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BACKGROUND: The contribution of mental illness to the total burden of disease in India nearly doubled from 1990 to 2017, increasing from 2.5% of the total disability-adjusted life years in 1990 to 4.7% in 2017. Despite efforts by the Indian government, a treatment gap of 75-85%, with heterogeneity across multiple dimensions, exists across India. We conducted a qualitative study in Tamil Nadu, India, to better understand the contextual factors affecting the care-seeking behaviour for mental illness. METHODS: Qualitative methods, including semi-structured interviews and focus groups (FGs), were conducted with stakeholders involved in the mental health care pathway in Tamil Nadu. Ten semi-structured interviews and five FGs were conducted and analysed using an inductive approach to identify codes, using Dedoose v7, related to the emerging themes and categories. RESULTS: Our analyses identified three key areas that influence care-seeking: views on what causes and/or constitutes mental illness, stigma and discrimination associated with mental illness and broader factors influencing decision-making. CONCLUSIONS: The specific contextual factors identified by our study can be used to design and implement approaches that can help to address some of the issues that influence the care-seeking behaviour and manifest in the treatment gaps seen in Tamil Nadu and in India, more generally.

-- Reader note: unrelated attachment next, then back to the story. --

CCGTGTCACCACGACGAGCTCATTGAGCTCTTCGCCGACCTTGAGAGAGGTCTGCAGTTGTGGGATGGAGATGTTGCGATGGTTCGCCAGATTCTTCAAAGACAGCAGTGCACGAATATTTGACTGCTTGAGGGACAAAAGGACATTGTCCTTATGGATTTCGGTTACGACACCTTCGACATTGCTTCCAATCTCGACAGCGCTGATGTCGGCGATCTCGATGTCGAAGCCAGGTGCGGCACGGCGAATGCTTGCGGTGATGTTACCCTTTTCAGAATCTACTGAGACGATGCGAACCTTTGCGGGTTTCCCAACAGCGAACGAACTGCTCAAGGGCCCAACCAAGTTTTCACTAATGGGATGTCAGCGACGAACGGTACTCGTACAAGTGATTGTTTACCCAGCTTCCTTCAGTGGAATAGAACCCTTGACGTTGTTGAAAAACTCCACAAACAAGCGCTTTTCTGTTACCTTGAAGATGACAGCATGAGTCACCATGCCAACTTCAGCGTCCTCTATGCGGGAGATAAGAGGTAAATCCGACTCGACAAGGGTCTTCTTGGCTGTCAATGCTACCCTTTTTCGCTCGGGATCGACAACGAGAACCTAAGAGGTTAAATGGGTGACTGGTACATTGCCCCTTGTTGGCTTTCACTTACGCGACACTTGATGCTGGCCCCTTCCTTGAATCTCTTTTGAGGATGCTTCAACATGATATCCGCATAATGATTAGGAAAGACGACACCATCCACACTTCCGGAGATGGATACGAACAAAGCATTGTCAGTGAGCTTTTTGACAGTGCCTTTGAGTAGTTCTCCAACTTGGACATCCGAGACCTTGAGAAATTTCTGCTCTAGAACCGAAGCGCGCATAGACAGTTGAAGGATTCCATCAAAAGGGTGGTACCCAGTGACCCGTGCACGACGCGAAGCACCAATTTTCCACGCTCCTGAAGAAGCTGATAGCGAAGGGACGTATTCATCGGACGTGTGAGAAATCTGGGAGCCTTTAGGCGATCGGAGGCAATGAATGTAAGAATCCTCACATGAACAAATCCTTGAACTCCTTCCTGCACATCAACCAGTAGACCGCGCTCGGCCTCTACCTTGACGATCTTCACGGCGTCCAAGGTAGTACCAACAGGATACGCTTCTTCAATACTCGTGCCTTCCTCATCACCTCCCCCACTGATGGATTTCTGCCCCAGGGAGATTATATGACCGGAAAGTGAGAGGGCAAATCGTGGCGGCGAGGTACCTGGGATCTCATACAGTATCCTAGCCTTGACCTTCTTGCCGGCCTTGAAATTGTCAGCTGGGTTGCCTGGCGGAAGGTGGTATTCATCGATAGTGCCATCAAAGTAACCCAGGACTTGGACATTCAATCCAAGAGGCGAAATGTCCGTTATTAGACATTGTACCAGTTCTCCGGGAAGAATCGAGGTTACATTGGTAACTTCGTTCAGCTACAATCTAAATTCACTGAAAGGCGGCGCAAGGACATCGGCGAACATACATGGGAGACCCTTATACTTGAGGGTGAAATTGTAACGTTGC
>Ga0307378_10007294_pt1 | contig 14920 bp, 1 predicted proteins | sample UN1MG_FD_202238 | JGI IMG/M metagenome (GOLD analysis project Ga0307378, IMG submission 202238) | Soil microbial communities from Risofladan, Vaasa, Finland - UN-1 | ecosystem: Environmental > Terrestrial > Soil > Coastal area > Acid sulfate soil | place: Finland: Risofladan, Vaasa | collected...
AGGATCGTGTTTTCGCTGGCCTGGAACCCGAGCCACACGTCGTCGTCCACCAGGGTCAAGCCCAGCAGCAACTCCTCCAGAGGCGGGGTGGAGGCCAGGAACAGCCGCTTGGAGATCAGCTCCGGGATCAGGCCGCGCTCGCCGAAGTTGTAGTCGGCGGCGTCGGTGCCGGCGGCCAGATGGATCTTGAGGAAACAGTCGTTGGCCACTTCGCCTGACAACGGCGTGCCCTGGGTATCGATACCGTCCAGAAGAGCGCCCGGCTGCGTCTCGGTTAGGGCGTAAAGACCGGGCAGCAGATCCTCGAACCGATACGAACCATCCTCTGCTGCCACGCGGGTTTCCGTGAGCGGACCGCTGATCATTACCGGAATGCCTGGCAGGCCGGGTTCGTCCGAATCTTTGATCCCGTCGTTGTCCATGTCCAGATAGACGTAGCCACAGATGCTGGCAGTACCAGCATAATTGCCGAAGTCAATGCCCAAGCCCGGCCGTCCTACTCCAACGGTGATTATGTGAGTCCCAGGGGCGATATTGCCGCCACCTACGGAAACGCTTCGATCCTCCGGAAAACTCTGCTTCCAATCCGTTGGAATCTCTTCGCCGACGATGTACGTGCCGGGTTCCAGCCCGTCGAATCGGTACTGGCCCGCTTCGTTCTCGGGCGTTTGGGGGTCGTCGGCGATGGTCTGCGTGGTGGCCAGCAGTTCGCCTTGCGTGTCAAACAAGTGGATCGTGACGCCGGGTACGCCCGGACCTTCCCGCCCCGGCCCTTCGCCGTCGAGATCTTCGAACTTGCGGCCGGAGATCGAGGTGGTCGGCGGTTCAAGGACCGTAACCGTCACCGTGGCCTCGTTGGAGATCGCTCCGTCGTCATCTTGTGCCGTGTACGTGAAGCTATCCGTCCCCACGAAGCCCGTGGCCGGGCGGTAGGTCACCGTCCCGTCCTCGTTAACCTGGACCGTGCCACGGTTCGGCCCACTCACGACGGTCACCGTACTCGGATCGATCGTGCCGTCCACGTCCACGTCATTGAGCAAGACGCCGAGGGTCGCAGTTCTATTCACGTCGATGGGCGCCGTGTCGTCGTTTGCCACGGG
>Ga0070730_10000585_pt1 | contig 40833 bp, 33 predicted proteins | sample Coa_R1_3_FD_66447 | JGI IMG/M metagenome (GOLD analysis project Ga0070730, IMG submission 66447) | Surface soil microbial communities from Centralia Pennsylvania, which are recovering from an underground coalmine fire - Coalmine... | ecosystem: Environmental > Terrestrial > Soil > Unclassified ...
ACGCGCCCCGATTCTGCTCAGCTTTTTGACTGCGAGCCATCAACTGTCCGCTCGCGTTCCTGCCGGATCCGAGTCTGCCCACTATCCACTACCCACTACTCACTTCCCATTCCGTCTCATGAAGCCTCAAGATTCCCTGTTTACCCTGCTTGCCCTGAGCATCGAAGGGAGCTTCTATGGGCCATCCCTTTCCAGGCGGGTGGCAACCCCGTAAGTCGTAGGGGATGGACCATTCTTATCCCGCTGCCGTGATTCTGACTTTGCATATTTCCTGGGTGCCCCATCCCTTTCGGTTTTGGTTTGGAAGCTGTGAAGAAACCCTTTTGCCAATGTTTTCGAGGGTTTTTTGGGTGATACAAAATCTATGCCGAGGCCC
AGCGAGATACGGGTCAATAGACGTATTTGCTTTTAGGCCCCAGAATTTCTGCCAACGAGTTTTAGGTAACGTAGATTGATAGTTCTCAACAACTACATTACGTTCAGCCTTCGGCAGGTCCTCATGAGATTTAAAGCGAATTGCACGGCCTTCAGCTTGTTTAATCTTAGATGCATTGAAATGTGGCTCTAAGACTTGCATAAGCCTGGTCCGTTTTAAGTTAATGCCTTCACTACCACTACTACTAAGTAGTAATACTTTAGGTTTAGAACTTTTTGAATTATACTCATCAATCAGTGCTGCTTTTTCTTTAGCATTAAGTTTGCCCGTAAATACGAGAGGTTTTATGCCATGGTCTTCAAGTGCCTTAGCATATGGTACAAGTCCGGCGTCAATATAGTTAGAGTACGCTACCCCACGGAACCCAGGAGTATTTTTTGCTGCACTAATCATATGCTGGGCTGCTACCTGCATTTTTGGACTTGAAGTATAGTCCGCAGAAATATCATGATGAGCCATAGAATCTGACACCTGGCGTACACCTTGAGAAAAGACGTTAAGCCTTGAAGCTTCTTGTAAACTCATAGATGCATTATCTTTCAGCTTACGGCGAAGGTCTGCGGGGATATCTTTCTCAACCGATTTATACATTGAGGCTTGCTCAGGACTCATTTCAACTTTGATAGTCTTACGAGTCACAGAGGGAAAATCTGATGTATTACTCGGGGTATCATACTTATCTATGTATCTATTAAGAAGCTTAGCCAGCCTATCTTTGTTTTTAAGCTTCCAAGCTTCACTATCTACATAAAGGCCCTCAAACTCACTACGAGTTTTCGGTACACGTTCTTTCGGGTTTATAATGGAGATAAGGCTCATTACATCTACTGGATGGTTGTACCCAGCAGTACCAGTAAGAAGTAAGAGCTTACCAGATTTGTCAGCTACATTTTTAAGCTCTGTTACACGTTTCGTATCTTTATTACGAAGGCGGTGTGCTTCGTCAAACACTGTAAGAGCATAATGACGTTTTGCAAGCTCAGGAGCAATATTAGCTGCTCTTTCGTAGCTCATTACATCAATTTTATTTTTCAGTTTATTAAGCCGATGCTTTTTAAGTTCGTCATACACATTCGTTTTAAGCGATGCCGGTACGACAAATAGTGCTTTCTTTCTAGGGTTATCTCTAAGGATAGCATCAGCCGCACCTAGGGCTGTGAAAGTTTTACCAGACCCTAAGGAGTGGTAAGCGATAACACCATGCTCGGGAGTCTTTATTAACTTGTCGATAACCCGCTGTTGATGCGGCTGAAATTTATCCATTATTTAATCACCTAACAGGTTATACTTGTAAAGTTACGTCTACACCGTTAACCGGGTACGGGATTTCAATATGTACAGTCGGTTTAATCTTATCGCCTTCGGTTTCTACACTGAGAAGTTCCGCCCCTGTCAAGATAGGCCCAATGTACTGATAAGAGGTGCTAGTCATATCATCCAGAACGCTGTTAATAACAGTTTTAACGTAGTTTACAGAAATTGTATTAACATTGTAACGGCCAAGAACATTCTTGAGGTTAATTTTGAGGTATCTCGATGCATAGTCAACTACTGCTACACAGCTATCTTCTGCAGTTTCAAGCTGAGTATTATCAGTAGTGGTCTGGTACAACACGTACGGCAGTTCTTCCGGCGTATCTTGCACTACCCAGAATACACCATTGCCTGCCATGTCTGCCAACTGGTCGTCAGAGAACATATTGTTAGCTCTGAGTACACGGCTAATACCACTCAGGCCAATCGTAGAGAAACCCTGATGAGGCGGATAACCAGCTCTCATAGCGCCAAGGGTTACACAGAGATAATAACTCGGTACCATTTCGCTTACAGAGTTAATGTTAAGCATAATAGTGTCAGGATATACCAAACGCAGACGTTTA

Original publication




Journal article


J Public Health (Oxf)

Publication Date





ii10 - ii16


health services, management and policy, mental health, Humans, India, Mental Disorders, Patient Acceptance of Health Care, Qualitative Research, Social Stigma